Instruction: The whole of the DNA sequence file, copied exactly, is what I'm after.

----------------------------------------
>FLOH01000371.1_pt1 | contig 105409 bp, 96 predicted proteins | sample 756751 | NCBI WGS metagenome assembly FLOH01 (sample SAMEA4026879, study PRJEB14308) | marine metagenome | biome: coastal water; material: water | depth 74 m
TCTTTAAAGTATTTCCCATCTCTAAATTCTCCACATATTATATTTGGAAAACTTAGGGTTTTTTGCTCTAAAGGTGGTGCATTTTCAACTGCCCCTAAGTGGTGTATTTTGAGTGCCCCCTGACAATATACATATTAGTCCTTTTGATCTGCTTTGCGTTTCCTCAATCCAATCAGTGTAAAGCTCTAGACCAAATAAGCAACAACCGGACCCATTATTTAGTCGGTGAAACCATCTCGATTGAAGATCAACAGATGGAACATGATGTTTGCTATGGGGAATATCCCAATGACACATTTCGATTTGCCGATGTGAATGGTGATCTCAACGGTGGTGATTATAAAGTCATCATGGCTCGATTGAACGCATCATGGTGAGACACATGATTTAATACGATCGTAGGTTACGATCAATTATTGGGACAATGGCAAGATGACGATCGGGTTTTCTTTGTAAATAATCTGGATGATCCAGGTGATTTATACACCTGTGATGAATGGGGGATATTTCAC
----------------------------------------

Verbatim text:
>FLOH01000371.1_pt1 | contig 105409 bp, 96 predicted proteins | sample 756751 | NCBI WGS metagenome assembly FLOH01 (sample SAMEA4026879, study PRJEB14308) | marine metagenome | biome: coastal water; material: water | depth 74 m
TCTTTAAAGTATTTCCCATCTCTAAATTCTCCACATATTATATTTGGAAAACTTAGGGTTTTTTGCTCTAAAGGTGGTGCATTTTCAACTGCCCCTAAGTGGTGTATTTTGAGTGCCCCCTGACAATATACATATTAGTCCTTTTGATCTGCTTTGCGTTTCCTCAATCCAATCAGTGTAAAGCTCTAGACCAAATAAGCAACAACCGGACCCATTATTTAGTCGGTGAAACCATCTCGATTGAAGATCAACAGATGGAACATGATGTTTGCTATGGGGAATATCCCAATGACACATTTCGATTTGCCGATGTGAATGGTGATCTCAACGGTGGTGATTATAAAGTCATCATGGCTCGATTGAACGCATCATGGTGAGACACATGATTTAATACGATCGTAGGTTACGATCAATTATTGGGACAATGGCAAGATGACGATCGGGTTTTCTTTGTAAATAATCTGGATGATCCAGGTGATTTATACACCTGTGATGAATGGGGGATATTTCAC